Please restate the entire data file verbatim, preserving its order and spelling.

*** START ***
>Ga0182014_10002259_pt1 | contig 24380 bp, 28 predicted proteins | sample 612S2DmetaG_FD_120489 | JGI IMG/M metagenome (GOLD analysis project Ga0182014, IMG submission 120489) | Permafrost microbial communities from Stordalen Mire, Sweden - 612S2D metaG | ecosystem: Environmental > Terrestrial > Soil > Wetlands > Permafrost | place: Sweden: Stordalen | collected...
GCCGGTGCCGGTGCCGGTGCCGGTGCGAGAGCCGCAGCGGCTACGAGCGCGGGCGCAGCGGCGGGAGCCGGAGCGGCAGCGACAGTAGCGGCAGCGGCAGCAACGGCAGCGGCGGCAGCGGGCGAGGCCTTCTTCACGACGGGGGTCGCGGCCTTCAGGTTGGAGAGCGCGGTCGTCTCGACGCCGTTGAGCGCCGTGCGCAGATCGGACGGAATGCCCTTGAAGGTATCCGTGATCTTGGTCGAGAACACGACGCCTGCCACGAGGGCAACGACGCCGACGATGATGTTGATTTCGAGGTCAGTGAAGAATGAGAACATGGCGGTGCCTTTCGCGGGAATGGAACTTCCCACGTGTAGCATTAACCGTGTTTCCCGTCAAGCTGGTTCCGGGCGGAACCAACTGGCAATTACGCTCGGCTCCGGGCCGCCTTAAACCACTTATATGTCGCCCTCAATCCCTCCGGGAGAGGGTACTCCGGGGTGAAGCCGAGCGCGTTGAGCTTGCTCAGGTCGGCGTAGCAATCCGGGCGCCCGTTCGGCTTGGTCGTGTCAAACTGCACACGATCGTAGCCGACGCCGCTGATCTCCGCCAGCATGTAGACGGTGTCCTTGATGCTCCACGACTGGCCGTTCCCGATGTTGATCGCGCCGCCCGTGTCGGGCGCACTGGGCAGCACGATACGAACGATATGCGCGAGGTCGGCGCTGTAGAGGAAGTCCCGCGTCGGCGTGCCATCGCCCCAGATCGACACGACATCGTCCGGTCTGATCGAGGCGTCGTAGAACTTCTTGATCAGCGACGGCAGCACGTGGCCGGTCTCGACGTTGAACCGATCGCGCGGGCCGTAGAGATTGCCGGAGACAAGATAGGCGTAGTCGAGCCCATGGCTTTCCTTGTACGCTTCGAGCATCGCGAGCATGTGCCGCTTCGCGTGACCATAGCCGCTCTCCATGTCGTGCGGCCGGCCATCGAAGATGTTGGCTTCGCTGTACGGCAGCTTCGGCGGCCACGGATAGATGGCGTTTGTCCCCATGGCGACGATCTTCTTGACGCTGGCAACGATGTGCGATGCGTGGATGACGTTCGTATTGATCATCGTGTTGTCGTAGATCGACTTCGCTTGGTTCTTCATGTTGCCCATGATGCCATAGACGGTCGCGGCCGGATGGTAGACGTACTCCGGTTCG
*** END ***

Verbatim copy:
>Ga0182014_10002259_pt1 | contig 24380 bp, 28 predicted proteins | sample 612S2DmetaG_FD_120489 | JGI IMG/M metagenome (GOLD analysis project Ga0182014, IMG submission 120489) | Permafrost microbial communities from Stordalen Mire, Sweden - 612S2D metaG | ecosystem: Environmental > Terrestrial > Soil > Wetlands > Permafrost | place: Sweden: Stordalen | collected...
GCCGGTGCCGGTGCCGGTGCCGGTGCGAGAGCCGCAGCGGCTACGAGCGCGGGCGCAGCGGCGGGAGCCGGAGCGGCAGCGACAGTAGCGGCAGCGGCAGCAACGGCAGCGGCGGCAGCGGGCGAGGCCTTCTTCACGACGGGGGTCGCGGCCTTCAGGTTGGAGAGCGCGGTCGTCTCGACGCCGTTGAGCGCCGTGCGCAGATCGGACGGAATGCCCTTGAAGGTATCCGTGATCTTGGTCGAGAACACGACGCCTGCCACGAGGGCAACGACGCCGACGATGATGTTGATTTCGAGGTCAGTGAAGAATGAGAACATGGCGGTGCCTTTCGCGGGAATGGAACTTCCCACGTGTAGCATTAACCGTGTTTCCCGTCAAGCTGGTTCCGGGCGGAACCAACTGGCAATTACGCTCGGCTCCGGGCCGCCTTAAACCACTTATATGTCGCCCTCAATCCCTCCGGGAGAGGGTACTCCGGGGTGAAGCCGAGCGCGTTGAGCTTGCTCAGGTCGGCGTAGCAATCCGGGCGCCCGTTCGGCTTGGTCGTGTCAAACTGCACACGATCGTAGCCGACGCCGCTGATCTCCGCCAGCATGTAGACGGTGTCCTTGATGCTCCACGACTGGCCGTTCCCGATGTTGATCGCGCCGCCCGTGTCGGGCGCACTGGGCAGCACGATACGAACGATATGCGCGAGGTCGGCGCTGTAGAGGAAGTCCCGCGTCGGCGTGCCATCGCCCCAGATCGACACGACATCGTCCGGTCTGATCGAGGCGTCGTAGAACTTCTTGATCAGCGACGGCAGCACGTGGCCGGTCTCGACGTTGAACCGATCGCGCGGGCCGTAGAGATTGCCGGAGACAAGATAGGCGTAGTCGAGCCCATGGCTTTCCTTGTACGCTTCGAGCATCGCGAGCATGTGCCGCTTCGCGTGACCATAGCCGCTCTCCATGTCGTGCGGCCGGCCATCGAAGATGTTGGCTTCGCTGTACGGCAGCTTCGGCGGCCACGGATAGATGGCGTTTGTCCCCATGGCGACGATCTTCTTGACGCTGGCAACGATGTGCGATGCGTGGATGACGTTCGTATTGATCATCGTGTTGTCGTAGATCGACTTCGCTTGGTTCTTCATGTTGCCCATGATGCCATAGACGGTCGCGGCCGGATGGTAGACGTACTCCGGTTCG